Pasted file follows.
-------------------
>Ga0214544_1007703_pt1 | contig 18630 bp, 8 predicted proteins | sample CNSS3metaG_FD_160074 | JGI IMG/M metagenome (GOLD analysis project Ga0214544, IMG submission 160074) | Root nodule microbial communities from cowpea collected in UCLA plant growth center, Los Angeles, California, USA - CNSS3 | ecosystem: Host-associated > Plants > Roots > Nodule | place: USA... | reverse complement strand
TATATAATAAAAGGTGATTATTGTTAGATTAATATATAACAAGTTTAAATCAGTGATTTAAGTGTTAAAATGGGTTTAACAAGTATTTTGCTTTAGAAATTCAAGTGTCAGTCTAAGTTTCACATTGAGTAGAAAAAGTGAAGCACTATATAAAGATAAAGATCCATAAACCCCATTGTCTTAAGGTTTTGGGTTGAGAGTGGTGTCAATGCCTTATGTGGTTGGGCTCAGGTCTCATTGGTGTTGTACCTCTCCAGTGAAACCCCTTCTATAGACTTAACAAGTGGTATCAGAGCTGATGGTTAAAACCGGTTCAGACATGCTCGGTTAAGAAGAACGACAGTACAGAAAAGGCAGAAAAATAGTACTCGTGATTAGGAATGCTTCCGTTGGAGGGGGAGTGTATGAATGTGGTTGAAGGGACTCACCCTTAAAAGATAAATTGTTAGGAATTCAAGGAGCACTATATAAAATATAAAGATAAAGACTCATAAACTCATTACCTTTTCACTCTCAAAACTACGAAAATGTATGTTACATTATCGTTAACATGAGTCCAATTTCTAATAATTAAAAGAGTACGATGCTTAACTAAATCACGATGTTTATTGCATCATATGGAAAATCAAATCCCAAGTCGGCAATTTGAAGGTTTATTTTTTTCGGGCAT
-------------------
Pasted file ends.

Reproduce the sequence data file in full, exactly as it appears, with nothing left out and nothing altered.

>Ga0214544_1007703_pt1 | contig 18630 bp, 8 predicted proteins | sample CNSS3metaG_FD_160074 | JGI IMG/M metagenome (GOLD analysis project Ga0214544, IMG submission 160074) | Root nodule microbial communities from cowpea collected in UCLA plant growth center, Los Angeles, California, USA - CNSS3 | ecosystem: Host-associated > Plants > Roots > Nodule | place: USA... | reverse complement strand
TATATAATAAAAGGTGATTATTGTTAGATTAATATATAACAAGTTTAAATCAGTGATTTAAGTGTTAAAATGGGTTTAACAAGTATTTTGCTTTAGAAATTCAAGTGTCAGTCTAAGTTTCACATTGAGTAGAAAAAGTGAAGCACTATATAAAGATAAAGATCCATAAACCCCATTGTCTTAAGGTTTTGGGTTGAGAGTGGTGTCAATGCCTTATGTGGTTGGGCTCAGGTCTCATTGGTGTTGTACCTCTCCAGTGAAACCCCTTCTATAGACTTAACAAGTGGTATCAGAGCTGATGGTTAAAACCGGTTCAGACATGCTCGGTTAAGAAGAACGACAGTACAGAAAAGGCAGAAAAATAGTACTCGTGATTAGGAATGCTTCCGTTGGAGGGGGAGTGTATGAATGTGGTTGAAGGGACTCACCCTTAAAAGATAAATTGTTAGGAATTCAAGGAGCACTATATAAAATATAAAGATAAAGACTCATAAACTCATTACCTTTTCACTCTCAAAACTACGAAAATGTATGTTACATTATCGTTAACATGAGTCCAATTTCTAATAATTAAAAGAGTACGATGCTTAACTAAATCACGATGTTTATTGCATCATATGGAAAATCAAATCCCAAGTCGGCAATTTGAAGGTTTATTTTTTTCGGGCAT